AAAA Records in Hosting
If you'd like to use a domain or a subdomain you have within a hosting account on our end for any third-party service and you have to create an AAAA record for that, it will not take you more than a few mouse clicks to do this by using our highly effective, though easy-to-use Hepsia CP. After you navigate to the DNS Records section and click on the Create a New Record button, a compact pop-up will show up. This is the place where you could set up any DNS record, so you simply have to choose the needed domain name or subdomain and the type of record through drop-down options menu and enter the IPv6 address, which is the actual record. Even if you have no experience with such matters, you'll not have any troubles as Hepsia is very intuitive and your new AAAA record is going to propagate within the hour, so you can start using your domain/subdomain with the other service provider. In case they require it, you're also going to be able to change the Time To Live (TTL) value for the record, defining how long it'll stay active in the global DNS system after you edit it or delete it.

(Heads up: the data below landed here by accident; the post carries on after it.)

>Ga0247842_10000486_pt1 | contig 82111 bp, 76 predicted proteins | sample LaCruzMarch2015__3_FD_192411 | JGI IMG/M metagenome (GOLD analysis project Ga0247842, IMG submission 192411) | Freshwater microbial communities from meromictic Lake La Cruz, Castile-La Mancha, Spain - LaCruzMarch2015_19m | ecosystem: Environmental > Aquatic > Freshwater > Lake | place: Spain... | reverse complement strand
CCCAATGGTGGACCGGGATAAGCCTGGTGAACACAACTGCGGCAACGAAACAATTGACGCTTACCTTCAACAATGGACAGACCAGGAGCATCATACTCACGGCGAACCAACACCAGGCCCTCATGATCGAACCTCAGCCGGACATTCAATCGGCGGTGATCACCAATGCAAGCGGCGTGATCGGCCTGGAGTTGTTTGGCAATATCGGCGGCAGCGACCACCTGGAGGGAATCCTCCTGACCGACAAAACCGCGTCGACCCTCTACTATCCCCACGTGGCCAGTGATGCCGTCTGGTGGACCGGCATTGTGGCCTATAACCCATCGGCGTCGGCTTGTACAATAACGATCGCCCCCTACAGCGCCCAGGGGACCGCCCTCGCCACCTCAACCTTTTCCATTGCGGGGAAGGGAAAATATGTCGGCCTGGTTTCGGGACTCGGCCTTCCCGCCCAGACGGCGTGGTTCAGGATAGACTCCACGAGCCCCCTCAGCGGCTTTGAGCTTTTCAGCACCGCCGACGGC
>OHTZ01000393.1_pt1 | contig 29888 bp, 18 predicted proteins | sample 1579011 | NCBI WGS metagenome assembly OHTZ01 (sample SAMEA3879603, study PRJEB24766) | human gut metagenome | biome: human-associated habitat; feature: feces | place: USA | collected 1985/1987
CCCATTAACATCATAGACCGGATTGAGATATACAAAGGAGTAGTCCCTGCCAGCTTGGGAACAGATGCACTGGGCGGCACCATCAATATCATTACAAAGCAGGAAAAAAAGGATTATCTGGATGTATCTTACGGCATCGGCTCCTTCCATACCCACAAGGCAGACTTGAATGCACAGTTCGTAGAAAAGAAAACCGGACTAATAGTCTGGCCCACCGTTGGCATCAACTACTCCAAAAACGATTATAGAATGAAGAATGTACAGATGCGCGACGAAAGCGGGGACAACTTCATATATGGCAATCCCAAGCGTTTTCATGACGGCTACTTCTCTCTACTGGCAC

AAAA Records in Semi-dedicated Servers
Creating a new AAAA record is quite easy using our user-friendly Hepsia hosting CP, so if you host a domain within a semi-dedicated server account from our company and you want such a record either for it or for a subdomain which you have created under it, you will be able to create it in a few simple steps and with no hassle. Hepsia includes a section devoted to the DNS records of your domain addresses in which you can find all current records or set up new ones with a couple of mouse clicks. All it takes to do that is to select the domain/subdomain you want to edit, choose AAAA for the type from a drop-down menu and type the actual record i.e. the IPv6 address that the other company has given you. Within an hour after you save the modification, the new record will propagate world-wide and your Internet domain will start forwarding to the third-party server. If they need it, you may also modify the TTL value, which shows the time this record shall be functioning with its existing value before a new one kicks in if you make any changes in the future.